Getting to know Hardwood Flooring:
The elegant look of a hardwood floor can add warmth and character to any room. In fact, the natural characteristics of wood add depth and a visual appearance that many other types of floors try to duplicate.
Each species of wood has its own unique characteristics, additionally the conditions of nature that the tree matured in helps to make each floor exceptional and individual.
Rich, inviting hardwood floors are not only beautiful to live with, they are surprisingly durable and can add value to your home at resale time. Plus, today, there are hardwood options and applications to fit every lifestyle or décor.
Choosing Solid or Engineered Hardwood Flooring:
Engineered hardwood flooring is constructed in a layered fashion similar to that of common plywood with an actual hardwood veneer (layer) on the surface, commonly called the wear layer. Distressed, Hand scraped and smooth textures are all available and there is a wide assortment of species and colors to choose from as well.
The hardwood boards (or planks) have already been sanded, stained and finished at the manufacturing plant. In many cases this can provide a cleaner, harder, and better-protected surface than a site finished job.
One key to look for in choosing an engineered product would be the thickness of the wear layer and the hardness of the species used for the wear layer (see hardness below). Note that wear layer thickness can vary by product, the thicker veneers typically allow for re-finishing.
Finally, engineered products are more stable (expansion and contraction due to variations in temperature and humidity) than solid hardwood due to the way they are constructed.
Engineered hardwoods are most often prefinished by the manufacturer and can be purchased with outstandingly durable finishes (see below), but may be purchased as unfinished as well. Purchasing unfinished is an important option for customers wanting a site finish without the flooring height concerns of a solid hardwood.
(To view engineered hardwood products click here, to learn about wood floor finishing types see below)
Solid hardwood flooring is one solid piece of wood typically made from red oak, but other species such as white oak, maple, cherry, ash, hickory or pecan are available. These floors are typically sanded and finished on site.
Solid wood flooring can be installed over concrete surfaces, but the slab must be above grade and completely dry before the installation begins. The floor will be installed using the nail down method in which the flooring will be fastened to a layer of plywood or 2x4 “sleepers” that have been securely fastened to the concrete slab. The strips or planks (depending on the width) of flooring are typically three quarters of an inch thick, making the overall floor height one and a half (or more) inches thick. The height of solid hardwood floor installed over a concrete slab may cause awkward transitions to other floor types and can cause doors to be cut and thresholds to be raised.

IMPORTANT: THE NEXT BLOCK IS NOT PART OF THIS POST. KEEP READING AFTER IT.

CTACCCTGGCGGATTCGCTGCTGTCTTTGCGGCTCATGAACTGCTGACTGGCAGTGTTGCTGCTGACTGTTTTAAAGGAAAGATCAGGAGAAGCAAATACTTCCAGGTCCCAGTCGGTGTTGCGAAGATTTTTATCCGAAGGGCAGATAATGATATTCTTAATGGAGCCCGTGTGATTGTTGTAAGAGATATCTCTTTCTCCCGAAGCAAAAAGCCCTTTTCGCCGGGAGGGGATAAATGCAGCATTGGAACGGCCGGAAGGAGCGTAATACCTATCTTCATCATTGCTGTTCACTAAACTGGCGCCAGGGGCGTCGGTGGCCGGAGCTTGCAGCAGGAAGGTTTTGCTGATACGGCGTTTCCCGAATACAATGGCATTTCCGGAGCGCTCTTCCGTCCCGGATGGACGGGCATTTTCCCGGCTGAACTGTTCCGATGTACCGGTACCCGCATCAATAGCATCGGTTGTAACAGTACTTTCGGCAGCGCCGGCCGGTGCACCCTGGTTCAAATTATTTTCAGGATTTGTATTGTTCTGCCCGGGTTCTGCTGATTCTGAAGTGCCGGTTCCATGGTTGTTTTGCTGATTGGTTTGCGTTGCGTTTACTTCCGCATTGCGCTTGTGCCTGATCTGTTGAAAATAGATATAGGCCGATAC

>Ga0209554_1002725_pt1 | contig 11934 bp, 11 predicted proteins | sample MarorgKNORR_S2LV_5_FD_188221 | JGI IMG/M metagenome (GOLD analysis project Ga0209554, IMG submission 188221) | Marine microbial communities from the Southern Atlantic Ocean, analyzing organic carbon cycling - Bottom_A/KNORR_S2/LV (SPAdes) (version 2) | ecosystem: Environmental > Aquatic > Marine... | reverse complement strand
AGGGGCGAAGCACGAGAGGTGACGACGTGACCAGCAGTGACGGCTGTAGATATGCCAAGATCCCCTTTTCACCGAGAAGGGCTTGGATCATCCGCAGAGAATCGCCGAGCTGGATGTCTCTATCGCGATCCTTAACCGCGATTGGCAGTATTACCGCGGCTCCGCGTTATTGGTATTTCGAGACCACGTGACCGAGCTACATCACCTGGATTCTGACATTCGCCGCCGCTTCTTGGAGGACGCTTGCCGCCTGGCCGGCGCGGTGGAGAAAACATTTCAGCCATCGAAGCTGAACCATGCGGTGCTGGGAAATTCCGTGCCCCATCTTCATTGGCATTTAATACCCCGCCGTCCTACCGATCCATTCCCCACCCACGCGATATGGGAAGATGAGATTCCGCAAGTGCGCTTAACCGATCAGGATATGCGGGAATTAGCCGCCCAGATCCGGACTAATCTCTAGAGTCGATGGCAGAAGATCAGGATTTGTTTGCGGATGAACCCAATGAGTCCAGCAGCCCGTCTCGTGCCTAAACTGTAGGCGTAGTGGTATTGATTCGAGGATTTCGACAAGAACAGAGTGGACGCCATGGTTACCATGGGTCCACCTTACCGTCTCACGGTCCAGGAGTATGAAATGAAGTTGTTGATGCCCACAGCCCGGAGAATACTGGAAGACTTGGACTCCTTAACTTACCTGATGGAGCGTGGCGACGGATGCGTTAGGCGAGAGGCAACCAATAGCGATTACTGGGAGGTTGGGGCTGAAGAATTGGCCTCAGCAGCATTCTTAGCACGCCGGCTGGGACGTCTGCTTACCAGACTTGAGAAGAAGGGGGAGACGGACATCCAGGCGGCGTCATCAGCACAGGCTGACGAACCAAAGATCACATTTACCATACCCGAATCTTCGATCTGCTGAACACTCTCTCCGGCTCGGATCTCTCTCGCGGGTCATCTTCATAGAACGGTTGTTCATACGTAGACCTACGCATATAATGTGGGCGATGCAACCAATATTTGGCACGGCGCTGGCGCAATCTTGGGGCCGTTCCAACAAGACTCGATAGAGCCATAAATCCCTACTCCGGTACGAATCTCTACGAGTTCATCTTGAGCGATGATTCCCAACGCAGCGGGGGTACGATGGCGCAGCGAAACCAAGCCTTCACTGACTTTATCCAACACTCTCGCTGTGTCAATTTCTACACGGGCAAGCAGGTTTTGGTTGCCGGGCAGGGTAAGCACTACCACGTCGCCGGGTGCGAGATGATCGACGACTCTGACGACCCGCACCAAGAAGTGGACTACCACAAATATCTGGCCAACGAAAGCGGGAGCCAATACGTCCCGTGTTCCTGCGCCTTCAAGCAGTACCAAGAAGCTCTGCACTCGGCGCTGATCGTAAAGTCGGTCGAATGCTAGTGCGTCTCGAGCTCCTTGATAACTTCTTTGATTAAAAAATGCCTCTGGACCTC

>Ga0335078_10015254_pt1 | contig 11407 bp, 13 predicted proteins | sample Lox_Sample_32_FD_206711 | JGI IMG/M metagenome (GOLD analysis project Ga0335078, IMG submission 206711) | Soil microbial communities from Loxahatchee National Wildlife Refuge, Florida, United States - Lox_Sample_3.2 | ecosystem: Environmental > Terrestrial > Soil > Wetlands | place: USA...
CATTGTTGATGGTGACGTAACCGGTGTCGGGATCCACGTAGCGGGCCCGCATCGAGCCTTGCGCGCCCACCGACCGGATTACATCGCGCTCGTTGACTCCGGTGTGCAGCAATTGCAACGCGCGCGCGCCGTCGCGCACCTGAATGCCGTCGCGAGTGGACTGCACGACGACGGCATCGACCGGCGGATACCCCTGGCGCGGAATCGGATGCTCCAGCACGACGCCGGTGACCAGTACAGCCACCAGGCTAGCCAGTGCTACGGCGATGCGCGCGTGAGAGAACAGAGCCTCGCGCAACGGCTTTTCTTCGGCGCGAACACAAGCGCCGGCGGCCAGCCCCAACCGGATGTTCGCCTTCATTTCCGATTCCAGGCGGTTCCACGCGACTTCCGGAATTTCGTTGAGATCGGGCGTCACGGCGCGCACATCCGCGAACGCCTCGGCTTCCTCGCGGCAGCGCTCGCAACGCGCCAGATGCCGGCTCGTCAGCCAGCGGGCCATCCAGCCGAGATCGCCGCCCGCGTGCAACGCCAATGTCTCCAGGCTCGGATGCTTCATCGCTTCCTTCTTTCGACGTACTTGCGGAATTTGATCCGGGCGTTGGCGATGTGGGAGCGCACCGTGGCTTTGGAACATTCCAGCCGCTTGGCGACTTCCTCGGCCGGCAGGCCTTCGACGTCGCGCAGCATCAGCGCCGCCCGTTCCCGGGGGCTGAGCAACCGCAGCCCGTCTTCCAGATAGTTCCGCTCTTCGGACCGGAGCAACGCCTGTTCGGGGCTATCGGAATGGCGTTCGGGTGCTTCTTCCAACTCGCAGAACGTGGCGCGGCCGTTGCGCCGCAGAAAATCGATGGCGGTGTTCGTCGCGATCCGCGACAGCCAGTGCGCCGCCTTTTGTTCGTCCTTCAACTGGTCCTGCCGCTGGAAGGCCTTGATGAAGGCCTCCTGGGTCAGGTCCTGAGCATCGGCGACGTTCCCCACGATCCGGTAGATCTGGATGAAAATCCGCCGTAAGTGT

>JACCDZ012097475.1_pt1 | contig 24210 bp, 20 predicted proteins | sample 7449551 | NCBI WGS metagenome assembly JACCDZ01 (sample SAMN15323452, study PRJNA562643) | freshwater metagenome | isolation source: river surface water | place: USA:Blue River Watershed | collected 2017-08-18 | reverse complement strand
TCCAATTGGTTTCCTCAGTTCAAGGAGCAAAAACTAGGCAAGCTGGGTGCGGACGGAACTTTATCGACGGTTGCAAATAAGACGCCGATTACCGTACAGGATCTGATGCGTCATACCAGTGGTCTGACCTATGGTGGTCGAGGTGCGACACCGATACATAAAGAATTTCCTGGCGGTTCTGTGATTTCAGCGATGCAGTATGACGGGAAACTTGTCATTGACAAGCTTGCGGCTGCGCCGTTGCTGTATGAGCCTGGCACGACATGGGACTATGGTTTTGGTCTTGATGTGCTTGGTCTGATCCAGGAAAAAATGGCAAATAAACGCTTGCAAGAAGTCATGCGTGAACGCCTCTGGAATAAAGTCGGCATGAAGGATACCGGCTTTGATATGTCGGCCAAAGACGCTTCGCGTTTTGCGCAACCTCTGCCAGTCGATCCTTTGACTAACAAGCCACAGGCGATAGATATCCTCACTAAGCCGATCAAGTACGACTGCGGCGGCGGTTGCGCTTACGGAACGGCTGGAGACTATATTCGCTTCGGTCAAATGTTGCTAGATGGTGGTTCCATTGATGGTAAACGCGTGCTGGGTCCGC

Solid wood floors can be distressed, hand scraped or smooth finished. They are typically finished on site and, if cared for properly, solid wood floors can be refinished multiple times. Note: pre-finished solid hardwood floors are available and are installed in the same manner as unfinished solid hardwoods.
(To view unfinished solid hardwood products click here)
(To learn about prefinished solid hardwood products click here)
Two ways hardwood floors are finished, decide which is better for you:
Site finished hardwood: may be used on solid hardwood floors or unfinished engineered floors. If you want a custom-stained hardwood floor, or a wood floor to match existing trim, then a job-site finish is your answer.
Job-site finish means you start with a bare (unfinished) hardwood floor that will be sanded, stained, (possibly textured) and finished in the home. The other advantage of a job-site finish is, if you are concerned with uneven heights between planks, the sanding process will smooth out the floor. Be warned, though, this can be a little messier project when compared to a pre-finished glue-down application and the entire installation and finishing process takes at least two weeks to complete.
A work of natural art, the elegance of a quality pre-finished hardwood floor adds beauty and value to any home, easy care and durability to any lifestyle.